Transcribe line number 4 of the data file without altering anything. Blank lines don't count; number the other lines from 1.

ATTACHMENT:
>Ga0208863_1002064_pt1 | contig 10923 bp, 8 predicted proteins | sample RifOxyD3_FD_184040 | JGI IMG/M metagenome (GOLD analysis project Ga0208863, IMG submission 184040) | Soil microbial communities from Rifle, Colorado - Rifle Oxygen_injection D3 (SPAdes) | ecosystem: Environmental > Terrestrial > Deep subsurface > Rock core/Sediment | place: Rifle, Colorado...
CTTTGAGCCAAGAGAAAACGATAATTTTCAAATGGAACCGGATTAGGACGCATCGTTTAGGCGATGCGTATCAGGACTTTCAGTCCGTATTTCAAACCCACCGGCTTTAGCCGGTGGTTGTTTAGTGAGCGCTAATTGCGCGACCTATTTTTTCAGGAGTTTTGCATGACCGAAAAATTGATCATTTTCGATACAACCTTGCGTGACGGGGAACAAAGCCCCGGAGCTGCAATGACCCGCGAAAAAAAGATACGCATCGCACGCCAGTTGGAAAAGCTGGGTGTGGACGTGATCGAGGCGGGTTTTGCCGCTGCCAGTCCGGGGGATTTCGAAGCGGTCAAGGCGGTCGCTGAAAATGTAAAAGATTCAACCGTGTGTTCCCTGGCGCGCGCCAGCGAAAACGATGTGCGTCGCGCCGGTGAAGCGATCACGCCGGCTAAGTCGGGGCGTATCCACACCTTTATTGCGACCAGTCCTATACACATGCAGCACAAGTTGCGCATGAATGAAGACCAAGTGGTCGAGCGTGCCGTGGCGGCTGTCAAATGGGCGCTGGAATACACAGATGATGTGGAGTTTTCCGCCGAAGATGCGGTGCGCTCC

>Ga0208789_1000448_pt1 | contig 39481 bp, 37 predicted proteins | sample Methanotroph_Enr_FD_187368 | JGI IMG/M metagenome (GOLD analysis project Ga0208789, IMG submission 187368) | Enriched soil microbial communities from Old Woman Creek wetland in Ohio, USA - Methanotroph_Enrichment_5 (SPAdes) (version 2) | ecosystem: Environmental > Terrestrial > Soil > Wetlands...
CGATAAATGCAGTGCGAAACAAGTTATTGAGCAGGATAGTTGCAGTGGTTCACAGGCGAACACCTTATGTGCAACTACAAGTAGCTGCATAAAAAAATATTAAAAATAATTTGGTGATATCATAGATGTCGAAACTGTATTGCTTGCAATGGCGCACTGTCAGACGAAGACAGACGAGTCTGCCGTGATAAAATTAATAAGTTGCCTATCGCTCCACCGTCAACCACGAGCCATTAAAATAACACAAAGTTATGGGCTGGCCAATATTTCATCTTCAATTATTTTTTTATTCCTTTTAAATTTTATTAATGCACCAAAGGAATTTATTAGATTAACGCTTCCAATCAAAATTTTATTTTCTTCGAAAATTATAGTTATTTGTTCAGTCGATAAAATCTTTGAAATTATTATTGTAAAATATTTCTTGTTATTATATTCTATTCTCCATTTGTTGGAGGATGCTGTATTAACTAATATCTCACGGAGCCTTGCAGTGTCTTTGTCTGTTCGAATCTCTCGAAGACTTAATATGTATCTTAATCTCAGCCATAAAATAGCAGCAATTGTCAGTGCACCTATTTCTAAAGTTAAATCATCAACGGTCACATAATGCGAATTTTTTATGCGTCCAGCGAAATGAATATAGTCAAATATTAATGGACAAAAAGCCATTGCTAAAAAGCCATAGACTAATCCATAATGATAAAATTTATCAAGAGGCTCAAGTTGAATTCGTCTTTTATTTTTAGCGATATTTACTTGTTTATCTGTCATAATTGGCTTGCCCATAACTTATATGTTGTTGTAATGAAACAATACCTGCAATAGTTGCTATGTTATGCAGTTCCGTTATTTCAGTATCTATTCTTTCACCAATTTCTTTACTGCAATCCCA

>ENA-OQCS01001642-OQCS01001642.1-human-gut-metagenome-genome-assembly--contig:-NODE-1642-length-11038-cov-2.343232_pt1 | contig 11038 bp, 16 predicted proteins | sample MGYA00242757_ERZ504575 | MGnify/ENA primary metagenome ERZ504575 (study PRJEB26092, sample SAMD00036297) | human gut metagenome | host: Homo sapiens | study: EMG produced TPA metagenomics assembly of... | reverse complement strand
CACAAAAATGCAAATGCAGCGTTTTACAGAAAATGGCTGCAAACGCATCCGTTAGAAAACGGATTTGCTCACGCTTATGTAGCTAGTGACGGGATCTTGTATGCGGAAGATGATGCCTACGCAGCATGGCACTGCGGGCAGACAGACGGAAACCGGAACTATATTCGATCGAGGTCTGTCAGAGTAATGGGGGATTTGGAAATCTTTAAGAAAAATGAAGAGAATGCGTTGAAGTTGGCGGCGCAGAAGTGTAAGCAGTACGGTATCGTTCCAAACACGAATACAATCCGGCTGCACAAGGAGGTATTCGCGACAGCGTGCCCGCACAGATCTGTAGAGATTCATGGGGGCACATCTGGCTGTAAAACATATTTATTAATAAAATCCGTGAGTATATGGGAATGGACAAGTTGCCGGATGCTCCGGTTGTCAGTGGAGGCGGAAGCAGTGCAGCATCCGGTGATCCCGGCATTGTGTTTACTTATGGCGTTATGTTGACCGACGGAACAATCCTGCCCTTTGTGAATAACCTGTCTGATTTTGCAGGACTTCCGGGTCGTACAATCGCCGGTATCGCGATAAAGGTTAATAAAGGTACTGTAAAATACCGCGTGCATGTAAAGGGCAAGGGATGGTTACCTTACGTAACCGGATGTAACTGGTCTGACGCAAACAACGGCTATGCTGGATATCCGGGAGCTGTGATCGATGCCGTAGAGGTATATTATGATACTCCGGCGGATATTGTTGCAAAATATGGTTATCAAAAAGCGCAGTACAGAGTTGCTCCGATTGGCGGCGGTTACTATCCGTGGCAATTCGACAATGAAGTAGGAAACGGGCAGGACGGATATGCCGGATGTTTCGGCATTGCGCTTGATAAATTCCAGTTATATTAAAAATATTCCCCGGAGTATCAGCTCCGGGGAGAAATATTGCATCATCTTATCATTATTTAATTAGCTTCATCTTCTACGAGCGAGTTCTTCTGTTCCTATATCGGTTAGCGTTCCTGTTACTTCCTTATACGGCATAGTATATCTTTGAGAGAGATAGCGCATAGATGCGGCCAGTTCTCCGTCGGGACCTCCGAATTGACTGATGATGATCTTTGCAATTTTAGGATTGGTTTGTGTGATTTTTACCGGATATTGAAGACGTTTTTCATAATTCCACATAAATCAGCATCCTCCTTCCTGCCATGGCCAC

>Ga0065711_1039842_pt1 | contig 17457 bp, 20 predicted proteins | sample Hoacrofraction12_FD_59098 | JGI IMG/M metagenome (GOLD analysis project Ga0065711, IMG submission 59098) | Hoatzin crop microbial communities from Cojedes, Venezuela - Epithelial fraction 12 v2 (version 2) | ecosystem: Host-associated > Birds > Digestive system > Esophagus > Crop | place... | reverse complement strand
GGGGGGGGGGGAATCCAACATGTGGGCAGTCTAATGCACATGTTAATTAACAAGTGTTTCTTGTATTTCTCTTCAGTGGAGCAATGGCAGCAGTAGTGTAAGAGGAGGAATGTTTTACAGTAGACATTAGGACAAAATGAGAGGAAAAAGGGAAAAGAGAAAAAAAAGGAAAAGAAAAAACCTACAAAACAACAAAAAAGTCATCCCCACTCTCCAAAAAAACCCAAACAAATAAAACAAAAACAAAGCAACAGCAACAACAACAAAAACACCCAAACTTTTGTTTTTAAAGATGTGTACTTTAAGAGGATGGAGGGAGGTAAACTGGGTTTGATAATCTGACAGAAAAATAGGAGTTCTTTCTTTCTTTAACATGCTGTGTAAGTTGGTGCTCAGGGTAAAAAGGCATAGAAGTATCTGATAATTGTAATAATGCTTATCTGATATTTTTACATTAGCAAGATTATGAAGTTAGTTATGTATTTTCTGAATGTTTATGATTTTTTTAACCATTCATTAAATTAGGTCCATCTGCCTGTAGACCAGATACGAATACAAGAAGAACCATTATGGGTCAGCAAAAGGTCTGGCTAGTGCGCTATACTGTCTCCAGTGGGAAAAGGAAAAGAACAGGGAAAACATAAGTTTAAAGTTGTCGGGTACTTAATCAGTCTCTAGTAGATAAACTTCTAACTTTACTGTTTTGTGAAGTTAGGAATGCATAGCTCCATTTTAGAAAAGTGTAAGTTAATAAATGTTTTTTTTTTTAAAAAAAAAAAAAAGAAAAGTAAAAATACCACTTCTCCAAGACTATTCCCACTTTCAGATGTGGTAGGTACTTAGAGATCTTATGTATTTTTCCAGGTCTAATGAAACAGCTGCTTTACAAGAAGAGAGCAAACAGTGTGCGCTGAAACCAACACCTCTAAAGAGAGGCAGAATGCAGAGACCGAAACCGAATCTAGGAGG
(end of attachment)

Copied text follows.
CGATAAATGCAGTGCGAAACAAGTTATTGAGCAGGATAGTTGCAGTGGTTCACAGGCGAACACCTTATGTGCAACTACAAGTAGCTGCATAAAAAAATATTAAAAATAATTTGGTGATATCATAGATGTCGAAACTGTATTGCTTGCAATGGCGCACTGTCAGACGAAGACAGACGAGTCTGCCGTGATAAAATTAATAAGTTGCCTATCGCTCCACCGTCAACCACGAGCCATTAAAATAACACAAAGTTATGGGCTGGCCAATATTTCATCTTCAATTATTTTTTTATTCCTTTTAAATTTTATTAATGCACCAAAGGAATTTATTAGATTAACGCTTCCAATCAAAATTTTATTTTCTTCGAAAATTATAGTTATTTGTTCAGTCGATAAAATCTTTGAAATTATTATTGTAAAATATTTCTTGTTATTATATTCTATTCTCCATTTGTTGGAGGATGCTGTATTAACTAATATCTCACGGAGCCTTGCAGTGTCTTTGTCTGTTCGAATCTCTCGAAGACTTAATATGTATCTTAATCTCAGCCATAAAATAGCAGCAATTGTCAGTGCACCTATTTCTAAAGTTAAATCATCAACGGTCACATAATGCGAATTTTTTATGCGTCCAGCGAAATGAATATAGTCAAATATTAATGGACAAAAAGCCATTGCTAAAAAGCCATAGACTAATCCATAATGATAAAATTTATCAAGAGGCTCAAGTTGAATTCGTCTTTTATTTTTAGCGATATTTACTTGTTTATCTGTCATAATTGGCTTGCCCATAACTTATATGTTGTTGTAATGAAACAATACCTGCAATAGTTGCTATGTTATGCAGTTCCGTTATTTCAGTATCTATTCTTTCACCAATTTCTTTACTGCAATCCCA